Obsidian Tide: Pillars Of Creation (Self Released) [Matt Bladen]

Formed by Tel Aviv in 2012 by guitarist/vocalist Oz Avneya, Obsidian Tide are progressive metal band with death, folk and classical influences. Now as they are from Tel Aviv you may think that they would incorporate the sounds of Orphaned Land, drawing on their Middle Eastern influences as an addition to the progressive metal sounds. You would however be wrong, as Obsidian Tide owe much more to the Swedes especially Opeth a band who they are obviously heavily influenced by. Now their sound runs from Orchid right through to Sorceress (and probably In Cauda Venenum as well), bringing those sonorous, soulful clean vocals mixed with the harder edged death growls on a musical palette that has numerous textures to it.

Haunting post-metal ambience, some keyboard driven classic prog sections, technically precise riffs, heavy metal fury and even some jazz flourishes. It's obvious from the opening title track that it's Mr Akerfeldt and co that are the main style here, the cleaner off kilter hypnotic opening moves into the heavier aggressive sounds of the chorus, where we get that darkness that creeps into second song Seven, which could have come from Ghost Reveries and has some really classy jazz flute and tabla drums. Along with Oz, Obsidian Tide is made up of Erez Nadler (drums and programming) and Shachar Bieber (bass and harsh vocals) so they are a trio. I'll let you read that again. This album was created by a trio! A 55 minute conceptual piece that also features some guest playing from Symphony X's Mike LePond was written and produced by three men with the assistance of Jamie King for mixing and mastering.

As I said there is a very Scandinavian sound here but it's not all Opeth, there's the gothic resonance of Katatonia on Kings Of A New Realm which opens with some solitary strings before it ramps up again, however the grand piano in the middle section of the song should be jarring but sits comfortably in the diverse nature of the bands sound, as the bass comes back in with some jazz fingerstyle playing. There's also some Enslaved heaviness on Hireath which evolves into a Camel song with more 70's prog overtones. They do spread out to the USA for the complex solos and riffs of Cynic. Pillars Of Creation is an album that is well sequenced (one of my pet peeves is an album that doesn't flow) you can hear there has been time and attention given to it. On The Harbinger And The Millenial Vengeance they bring everything together in 7 minute plus opus that features Mike LePond though it is followed by the explosive 11 minute Magnanimous which has acoustic scrubbing and even a sax break. Pillars Of Creation is a truly excellent album that will keep your excitement at a high level for In Cauda Venenum, however it also lays down the gauntlet for the Swedes. 9/10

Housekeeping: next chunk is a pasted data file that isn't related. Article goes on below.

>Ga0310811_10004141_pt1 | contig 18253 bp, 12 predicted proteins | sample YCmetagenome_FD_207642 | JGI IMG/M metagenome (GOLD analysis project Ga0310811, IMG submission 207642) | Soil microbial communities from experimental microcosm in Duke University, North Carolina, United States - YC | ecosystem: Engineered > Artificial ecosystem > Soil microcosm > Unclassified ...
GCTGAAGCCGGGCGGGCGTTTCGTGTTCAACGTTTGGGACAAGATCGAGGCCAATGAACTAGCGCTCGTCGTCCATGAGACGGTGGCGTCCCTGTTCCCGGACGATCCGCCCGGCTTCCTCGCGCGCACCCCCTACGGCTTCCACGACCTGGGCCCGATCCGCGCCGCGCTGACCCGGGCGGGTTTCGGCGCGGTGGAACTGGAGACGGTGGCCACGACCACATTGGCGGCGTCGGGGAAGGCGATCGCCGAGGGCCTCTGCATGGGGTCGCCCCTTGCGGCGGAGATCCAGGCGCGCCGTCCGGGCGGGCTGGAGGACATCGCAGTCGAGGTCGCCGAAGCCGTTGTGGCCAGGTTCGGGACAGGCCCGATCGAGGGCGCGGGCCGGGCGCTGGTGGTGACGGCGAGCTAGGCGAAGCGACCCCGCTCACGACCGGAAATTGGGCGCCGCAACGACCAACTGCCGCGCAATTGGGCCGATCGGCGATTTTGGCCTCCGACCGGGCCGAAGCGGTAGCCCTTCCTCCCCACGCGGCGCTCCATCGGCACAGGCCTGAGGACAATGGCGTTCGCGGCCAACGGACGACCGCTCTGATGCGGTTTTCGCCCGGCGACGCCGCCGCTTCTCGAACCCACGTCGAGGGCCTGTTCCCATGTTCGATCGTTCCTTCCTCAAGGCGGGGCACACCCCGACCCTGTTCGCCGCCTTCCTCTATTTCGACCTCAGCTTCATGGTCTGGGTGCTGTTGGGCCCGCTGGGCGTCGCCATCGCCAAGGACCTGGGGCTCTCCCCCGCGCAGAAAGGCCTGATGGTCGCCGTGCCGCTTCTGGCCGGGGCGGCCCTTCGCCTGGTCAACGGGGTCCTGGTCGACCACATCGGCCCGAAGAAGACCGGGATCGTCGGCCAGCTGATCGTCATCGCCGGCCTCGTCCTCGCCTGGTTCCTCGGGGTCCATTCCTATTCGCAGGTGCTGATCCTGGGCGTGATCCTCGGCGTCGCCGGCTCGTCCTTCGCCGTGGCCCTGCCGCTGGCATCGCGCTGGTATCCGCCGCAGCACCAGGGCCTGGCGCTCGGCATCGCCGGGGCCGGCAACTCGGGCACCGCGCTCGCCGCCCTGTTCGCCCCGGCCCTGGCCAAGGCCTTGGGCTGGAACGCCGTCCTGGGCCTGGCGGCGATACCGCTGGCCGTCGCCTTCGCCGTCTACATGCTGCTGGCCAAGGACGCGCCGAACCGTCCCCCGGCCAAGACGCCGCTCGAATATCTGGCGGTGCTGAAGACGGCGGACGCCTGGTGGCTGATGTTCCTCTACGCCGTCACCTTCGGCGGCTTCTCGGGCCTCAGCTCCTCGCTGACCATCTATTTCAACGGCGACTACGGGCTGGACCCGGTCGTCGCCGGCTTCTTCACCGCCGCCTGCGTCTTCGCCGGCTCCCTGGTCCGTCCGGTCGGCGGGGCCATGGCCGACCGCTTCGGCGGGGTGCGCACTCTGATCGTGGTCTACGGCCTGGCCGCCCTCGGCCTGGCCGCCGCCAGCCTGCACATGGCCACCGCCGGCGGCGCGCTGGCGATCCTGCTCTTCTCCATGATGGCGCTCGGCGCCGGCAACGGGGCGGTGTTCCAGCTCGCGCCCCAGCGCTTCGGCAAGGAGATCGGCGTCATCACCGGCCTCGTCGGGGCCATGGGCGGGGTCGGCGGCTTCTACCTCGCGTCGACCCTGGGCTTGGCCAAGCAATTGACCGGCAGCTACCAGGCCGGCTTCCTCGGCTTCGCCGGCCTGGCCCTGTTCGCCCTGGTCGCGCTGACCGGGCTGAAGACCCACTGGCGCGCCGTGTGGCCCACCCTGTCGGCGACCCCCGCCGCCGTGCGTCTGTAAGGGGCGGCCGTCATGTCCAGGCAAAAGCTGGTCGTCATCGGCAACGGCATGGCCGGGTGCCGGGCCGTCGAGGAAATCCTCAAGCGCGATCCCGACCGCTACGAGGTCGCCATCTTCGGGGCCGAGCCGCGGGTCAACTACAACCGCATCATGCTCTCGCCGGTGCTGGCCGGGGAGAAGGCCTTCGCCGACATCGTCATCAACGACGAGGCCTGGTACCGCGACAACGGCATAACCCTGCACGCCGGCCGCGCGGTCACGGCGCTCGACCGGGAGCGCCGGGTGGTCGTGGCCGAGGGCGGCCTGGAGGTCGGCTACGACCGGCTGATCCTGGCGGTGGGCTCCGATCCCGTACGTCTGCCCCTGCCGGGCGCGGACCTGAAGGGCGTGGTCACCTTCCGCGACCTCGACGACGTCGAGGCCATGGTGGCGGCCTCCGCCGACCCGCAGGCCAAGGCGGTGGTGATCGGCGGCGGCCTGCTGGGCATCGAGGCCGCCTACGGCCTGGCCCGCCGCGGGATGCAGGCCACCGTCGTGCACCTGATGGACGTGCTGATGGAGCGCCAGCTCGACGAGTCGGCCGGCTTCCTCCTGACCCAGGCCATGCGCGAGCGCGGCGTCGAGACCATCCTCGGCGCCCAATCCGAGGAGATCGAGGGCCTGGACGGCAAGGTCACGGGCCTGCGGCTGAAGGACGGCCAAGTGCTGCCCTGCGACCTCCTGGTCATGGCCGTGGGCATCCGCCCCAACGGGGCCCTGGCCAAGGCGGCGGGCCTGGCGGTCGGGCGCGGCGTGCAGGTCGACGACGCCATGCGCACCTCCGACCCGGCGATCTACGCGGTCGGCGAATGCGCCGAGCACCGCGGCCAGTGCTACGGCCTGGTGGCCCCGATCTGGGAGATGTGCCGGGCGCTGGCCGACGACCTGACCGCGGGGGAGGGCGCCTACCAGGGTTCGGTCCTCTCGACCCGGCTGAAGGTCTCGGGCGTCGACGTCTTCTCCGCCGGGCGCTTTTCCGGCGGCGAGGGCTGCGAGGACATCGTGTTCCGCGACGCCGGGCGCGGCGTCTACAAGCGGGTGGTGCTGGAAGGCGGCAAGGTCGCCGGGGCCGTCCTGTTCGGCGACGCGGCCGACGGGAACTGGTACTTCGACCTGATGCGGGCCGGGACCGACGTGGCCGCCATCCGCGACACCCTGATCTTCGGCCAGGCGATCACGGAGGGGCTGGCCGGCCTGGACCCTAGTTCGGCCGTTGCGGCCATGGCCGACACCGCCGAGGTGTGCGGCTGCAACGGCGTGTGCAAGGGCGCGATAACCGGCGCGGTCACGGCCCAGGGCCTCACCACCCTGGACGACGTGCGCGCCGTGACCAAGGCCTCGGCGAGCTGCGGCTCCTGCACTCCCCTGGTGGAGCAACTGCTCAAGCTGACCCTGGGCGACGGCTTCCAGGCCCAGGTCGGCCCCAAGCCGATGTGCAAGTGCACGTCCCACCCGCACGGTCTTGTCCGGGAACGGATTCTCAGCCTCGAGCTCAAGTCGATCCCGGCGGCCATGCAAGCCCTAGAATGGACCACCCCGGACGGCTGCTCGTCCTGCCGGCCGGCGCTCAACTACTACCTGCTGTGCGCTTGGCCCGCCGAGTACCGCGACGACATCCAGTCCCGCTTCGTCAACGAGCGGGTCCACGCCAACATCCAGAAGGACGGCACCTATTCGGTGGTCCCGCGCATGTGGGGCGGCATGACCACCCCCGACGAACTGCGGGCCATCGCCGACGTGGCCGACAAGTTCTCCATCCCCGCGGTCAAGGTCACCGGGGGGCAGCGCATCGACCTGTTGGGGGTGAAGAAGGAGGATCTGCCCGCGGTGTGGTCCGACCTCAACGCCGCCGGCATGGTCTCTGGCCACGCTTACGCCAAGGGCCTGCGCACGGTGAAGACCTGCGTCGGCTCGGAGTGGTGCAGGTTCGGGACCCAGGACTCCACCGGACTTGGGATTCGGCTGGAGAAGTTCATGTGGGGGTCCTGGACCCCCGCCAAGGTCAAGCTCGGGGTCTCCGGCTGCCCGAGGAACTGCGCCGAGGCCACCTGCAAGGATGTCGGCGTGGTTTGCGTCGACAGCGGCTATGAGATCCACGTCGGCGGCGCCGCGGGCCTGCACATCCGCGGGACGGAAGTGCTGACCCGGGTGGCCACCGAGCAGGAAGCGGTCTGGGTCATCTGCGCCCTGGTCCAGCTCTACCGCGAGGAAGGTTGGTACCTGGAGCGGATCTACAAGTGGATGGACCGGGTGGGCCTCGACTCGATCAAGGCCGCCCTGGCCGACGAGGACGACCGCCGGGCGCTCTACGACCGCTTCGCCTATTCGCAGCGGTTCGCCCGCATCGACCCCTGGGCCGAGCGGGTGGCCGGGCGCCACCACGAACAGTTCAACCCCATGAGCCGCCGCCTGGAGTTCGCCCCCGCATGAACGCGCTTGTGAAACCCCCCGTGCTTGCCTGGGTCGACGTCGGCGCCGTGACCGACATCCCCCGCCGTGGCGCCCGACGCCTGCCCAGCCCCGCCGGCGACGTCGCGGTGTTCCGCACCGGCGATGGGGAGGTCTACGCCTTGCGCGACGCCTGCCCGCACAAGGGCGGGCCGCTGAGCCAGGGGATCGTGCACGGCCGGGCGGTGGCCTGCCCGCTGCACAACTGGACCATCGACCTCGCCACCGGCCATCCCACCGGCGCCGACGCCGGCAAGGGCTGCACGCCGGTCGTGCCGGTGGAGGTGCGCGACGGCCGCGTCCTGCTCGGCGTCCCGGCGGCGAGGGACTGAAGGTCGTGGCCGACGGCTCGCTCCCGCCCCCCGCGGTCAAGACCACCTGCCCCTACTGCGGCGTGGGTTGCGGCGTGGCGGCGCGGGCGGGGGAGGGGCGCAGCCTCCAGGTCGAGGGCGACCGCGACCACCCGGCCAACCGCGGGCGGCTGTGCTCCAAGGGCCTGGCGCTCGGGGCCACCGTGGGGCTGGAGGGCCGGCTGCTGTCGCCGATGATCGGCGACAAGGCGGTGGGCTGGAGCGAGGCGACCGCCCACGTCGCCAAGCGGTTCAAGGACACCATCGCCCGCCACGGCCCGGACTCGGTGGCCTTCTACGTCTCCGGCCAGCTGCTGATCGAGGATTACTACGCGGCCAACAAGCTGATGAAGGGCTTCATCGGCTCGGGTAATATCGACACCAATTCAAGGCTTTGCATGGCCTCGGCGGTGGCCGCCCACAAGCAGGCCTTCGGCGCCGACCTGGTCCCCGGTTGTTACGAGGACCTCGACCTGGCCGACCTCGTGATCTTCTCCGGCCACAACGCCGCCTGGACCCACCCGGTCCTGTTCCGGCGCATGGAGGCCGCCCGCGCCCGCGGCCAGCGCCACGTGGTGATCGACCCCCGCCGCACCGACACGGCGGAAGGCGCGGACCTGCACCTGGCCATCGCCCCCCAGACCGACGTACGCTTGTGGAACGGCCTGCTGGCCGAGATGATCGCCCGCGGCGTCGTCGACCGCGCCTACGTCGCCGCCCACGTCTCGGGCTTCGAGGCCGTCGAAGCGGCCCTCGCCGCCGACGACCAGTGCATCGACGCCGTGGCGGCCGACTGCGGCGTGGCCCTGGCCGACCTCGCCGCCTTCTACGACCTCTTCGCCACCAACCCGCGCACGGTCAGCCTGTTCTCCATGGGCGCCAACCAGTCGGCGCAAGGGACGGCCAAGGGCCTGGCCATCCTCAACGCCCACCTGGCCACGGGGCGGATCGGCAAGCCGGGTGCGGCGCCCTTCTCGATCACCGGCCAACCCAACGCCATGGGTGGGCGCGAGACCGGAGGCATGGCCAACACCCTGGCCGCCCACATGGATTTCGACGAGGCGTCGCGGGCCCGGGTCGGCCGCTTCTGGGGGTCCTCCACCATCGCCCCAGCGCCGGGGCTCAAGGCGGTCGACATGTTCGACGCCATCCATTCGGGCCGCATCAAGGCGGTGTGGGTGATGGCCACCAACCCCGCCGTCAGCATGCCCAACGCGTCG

Hope Drone: Void Lustre (Moment Of Collapse Records) [Val D'Arcy]

Void Lustre is the latest musical output from Australia's Hope Drone and comes four years since their first album Cloak Of Ash. Black Metal isn't something immediately associated with Australia by most people, save perhaps the few well known acts such as Destroyer 666 (laxly included in the genre), Woods Of Desolation and more recently, Advent Sorrow. That said, Australia's extreme metal output is growing particularly in the blackened death and death metal scenes. Nonetheless, for the most part it's a black metal album, with enough of trademarks to allow it to pass as such; tremolo picking, blast beats, minor keys and depressing themes. That would be a fair categorisation at a high level, but it's a little more complex than that. The vocals are more blackened death with even some hardcore influence. There are regular helpings of atmospheric and post black portions along the way too, which do affect the overall sound of this record, resulting in it being something of an ugly duckling. That's not to say its lacking in self awareness, but it certainly doesn't fit in. At over an hour, this is a long album and it's by no means an easy listen, it requires a degree of both concentration and stamina. The words void and drone are both fitting here, hope and lustre maybe less so; its an overwhelmingly sombre record. The extended post black passages are introspective and at times desolate.

There's a synthetic echo that comes and goes throughout that doesn't quite allow the sporadic returns to traditional black metal to achieve anything that comes close to optimism or even real aggression. Rather, these heavier passages feel emotionally more akin to outbursts of desperation than anything else. The third track, In Floods And Depths is one such interlude and a personal favourite of mine, a beautiful mix of deep, rich melodic riffs and blast beats, punctuated with high pitched, reverberating tremolo picking and intermissions of post black respite; a concentrated distillate of the whole. Interestingly, I listened to Void Lustre on a sunny Friday morning and a rainy Monday morning with distinctly differing experiences. Having struggled to connect with each other on the Friday, emotionally, I was glad to have revisited three days later. The despondency of this album had something of a catalytic effect, triggering a reaction that fused together the grey, misery of the weather and my own sense of hopelessness in returning to work after a weekend at home. I wouldn't be so dramatic as to claim this album to be the soundtrack to despair but aligning it with your own negative associations does bring out the best in it. Put on your moody face and give it a listen. 6/10